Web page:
Sydney based designer Momoko Hatano has become something of a force to be reckoned with.
Born in Fukushima and raised in Sydney via New York, Momoko Hatano graduated from COFA with a major in drawing and painting and immediately landed a job at one of Australia’s most iconic design houses: Dinosaur Designs. She was hired on the back of her drawing talent and, despite having only dabbled in jewellery making at art school, she eventually rose to become head of silver for the jewellery department.
“My jewellery training was really on the job,” explains Momoko. “I had a really great mentor who taught me everything from soldering, polishing, carving and loads of fabrication skills.”
She’s come a long way since then. Momoko Hatano is now one of the Australian contemporary jewellery world’s heavyweights, her work only available at the best addresses in the country – Bassike and Sorry Thanks I Love You among them.
Hatano’s work is always underscored by ethical and sustainable manufacturing – she makes a point of using recycled and transparently soured materials – and is always inspired by nature and the beauty of her Japanese heritage. Previous collections have referenced the phases of the moon, Japanese pearls, and traditional flower rituals, but this time the artist has turned her gaze to one of history’s most oxygen-starved female artists: Katsushika Oei.
Her father was the creator of the most famous wave in art history, but ancient Japanese Ukiyo-e artist Hokusai had a secret weapon: his daughter. Working ostensibly as her father’s production assistant, Katsushika Oei was also Hokusai’s ‘ghost brush’ – and possibly the hidden hand behind some of Hokusai’s most famous works.
Momoko Hatano’s newest collection, Oei, immortalises this uncelebrated maestro in recycled Australian sterling, gold crystal and pearl. Hatano came across the story of Katsushika Oei in their shared home country, where her story is finally beginning to inspire films and exhibitions.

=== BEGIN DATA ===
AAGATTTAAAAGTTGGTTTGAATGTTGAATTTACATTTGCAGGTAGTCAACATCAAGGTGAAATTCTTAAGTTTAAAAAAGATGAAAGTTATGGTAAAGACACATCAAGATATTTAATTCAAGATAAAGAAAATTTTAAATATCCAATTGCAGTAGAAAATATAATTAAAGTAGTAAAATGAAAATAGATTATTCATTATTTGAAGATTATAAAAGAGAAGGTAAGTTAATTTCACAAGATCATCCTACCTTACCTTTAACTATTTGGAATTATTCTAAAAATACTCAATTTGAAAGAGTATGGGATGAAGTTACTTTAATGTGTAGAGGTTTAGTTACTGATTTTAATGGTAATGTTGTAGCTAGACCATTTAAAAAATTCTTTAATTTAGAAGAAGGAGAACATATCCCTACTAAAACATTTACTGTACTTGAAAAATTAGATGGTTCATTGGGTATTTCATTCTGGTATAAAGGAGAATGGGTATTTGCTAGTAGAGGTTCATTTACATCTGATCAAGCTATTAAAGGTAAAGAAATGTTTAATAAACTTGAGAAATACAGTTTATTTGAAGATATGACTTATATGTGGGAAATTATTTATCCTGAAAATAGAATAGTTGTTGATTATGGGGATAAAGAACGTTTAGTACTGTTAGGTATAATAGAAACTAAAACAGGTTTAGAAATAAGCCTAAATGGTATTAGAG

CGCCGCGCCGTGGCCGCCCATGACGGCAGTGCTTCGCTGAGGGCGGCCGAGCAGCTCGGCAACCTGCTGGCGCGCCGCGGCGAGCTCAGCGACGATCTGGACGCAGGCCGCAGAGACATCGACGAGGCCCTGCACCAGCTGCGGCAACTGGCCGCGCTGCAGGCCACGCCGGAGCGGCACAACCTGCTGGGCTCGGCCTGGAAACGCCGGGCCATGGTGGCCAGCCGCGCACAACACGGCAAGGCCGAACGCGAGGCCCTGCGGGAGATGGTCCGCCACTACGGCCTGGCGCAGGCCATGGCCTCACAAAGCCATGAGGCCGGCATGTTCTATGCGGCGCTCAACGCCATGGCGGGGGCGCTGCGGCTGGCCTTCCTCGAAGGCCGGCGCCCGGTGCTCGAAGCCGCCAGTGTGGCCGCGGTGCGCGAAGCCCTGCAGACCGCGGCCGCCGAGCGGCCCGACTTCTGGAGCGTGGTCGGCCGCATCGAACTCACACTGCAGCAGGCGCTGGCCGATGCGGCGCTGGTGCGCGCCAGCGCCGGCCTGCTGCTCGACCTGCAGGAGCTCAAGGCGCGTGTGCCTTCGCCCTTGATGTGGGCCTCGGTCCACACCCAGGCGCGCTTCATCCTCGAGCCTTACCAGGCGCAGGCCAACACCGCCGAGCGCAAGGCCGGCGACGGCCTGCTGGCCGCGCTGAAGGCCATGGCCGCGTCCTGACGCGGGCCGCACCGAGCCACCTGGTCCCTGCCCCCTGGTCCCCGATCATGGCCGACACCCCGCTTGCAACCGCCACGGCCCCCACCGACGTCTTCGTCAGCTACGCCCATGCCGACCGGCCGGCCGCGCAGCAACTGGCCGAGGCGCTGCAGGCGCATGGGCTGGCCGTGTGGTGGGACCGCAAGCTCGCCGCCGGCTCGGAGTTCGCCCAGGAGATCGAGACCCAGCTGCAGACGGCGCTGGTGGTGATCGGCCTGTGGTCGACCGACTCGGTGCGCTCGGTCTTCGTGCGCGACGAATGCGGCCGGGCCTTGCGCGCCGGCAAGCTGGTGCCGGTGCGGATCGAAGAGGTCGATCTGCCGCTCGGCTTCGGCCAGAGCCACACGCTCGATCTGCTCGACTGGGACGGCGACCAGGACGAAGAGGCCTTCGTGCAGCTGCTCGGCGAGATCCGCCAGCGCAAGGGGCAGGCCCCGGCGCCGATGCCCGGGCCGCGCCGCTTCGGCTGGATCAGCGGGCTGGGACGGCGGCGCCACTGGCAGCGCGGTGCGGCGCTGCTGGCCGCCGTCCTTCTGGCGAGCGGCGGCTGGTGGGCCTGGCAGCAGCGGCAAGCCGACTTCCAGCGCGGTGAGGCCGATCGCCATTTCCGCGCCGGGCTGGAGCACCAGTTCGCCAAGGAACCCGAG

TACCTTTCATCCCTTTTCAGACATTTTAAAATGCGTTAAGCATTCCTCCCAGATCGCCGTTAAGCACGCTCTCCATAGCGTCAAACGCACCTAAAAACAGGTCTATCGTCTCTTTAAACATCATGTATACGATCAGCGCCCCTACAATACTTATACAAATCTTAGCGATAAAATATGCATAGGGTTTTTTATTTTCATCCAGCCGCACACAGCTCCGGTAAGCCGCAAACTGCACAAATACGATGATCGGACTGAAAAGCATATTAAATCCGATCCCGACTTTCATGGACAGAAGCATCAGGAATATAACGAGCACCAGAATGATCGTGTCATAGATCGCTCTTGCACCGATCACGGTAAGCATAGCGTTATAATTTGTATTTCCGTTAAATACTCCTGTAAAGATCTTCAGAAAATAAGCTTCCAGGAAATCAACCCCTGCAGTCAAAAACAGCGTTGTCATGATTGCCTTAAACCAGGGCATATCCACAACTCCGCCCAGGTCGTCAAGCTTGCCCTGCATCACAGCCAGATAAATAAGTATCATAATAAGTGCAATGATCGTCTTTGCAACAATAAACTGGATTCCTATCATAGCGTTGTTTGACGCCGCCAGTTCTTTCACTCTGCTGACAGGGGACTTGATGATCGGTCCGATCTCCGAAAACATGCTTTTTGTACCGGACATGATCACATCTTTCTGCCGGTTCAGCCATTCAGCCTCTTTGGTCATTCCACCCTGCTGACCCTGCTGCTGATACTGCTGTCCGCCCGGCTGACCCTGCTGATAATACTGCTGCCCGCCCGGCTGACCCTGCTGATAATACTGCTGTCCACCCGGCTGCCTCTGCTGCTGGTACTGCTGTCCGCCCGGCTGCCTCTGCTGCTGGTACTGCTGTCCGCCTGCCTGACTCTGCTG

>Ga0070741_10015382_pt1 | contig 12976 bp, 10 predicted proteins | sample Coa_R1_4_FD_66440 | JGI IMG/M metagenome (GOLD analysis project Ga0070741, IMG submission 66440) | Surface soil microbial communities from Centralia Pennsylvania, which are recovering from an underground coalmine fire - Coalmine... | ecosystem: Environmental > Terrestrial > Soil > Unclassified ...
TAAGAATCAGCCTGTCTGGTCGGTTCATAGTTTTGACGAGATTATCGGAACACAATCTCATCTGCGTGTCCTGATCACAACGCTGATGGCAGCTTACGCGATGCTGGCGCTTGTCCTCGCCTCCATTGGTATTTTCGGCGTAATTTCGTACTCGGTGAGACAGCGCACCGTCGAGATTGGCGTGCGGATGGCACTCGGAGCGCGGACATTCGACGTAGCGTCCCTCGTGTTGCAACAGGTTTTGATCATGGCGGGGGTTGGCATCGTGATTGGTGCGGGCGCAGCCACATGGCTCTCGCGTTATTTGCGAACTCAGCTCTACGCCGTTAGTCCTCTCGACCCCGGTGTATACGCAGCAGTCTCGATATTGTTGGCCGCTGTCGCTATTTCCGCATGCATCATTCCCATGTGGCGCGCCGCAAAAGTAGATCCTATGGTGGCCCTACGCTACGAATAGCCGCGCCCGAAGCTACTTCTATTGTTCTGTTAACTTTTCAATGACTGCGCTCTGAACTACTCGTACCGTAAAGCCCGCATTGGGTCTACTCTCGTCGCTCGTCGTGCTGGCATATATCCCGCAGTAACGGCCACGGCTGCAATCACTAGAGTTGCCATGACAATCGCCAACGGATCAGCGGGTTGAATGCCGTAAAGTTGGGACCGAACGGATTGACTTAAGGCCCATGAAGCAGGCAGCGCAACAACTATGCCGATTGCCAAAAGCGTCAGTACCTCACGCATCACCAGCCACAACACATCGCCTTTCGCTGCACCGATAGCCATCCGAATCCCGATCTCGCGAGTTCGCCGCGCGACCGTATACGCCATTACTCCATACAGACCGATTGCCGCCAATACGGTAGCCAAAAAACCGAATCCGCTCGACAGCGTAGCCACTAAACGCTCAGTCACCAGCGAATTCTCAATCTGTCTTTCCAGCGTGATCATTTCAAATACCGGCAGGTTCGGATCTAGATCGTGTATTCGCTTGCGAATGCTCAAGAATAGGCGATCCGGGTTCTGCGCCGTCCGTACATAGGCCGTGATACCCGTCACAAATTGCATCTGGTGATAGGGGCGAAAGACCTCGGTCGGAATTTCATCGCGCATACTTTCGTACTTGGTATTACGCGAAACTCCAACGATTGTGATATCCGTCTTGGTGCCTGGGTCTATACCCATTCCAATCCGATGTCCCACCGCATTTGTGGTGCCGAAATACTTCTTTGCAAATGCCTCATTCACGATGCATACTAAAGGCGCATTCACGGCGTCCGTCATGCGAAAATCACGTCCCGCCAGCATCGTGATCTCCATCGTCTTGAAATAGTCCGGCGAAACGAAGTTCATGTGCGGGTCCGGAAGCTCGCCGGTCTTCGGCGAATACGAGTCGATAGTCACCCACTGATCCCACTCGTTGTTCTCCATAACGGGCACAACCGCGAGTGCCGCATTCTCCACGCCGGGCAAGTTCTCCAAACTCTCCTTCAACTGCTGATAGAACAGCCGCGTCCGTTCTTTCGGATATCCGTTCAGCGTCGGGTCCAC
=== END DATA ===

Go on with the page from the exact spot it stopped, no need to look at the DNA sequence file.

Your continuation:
The collection encapsulates brilliant trompe l'oeil cuff earrings, carved pendants, and signet-esque rings referencing Hatano’s favourite motifs: nocturnal celestial activity, ancient tribal jewels, natural forms and sustainable materials.
“I sourced Swarovski crystals in this collection because unlike other gems they are entirely traceable,” says Hatano. “All their crystals are made in Austria and crystals are also recyclable - so Swarovski aligns perfectly with my design and manufacturing values of transparency and sustainability. I also wanted to use the particular kind of red that Katsushika Oei often used in her paintings - and Swarovski offers an amazing range of red hues.”
Many of the pieces in the collection were originally carved out of wax, using sharp carving implements, needle files and flame.
“To me the carving process is very similar to drawing, especially when carving something figurative like a face or a hand,” says Hatano. “I carve the tool into the surface of the wax, almost like pencil to paper.”
Oei is a collection that’s destined to thrust Hatano even further into the spotlight, and catapult her from undiscovered up-and-comer to established designer in command of her craft.
“The issue with ghost artists is that you don’t really know which famous work belongs to them,” says Momoko Hatano. “I think the pursuit of rediscovering these hidden stories and researching them is what resonates with me.”
The rest of Australia, no doubt, will feel exactly the same about her.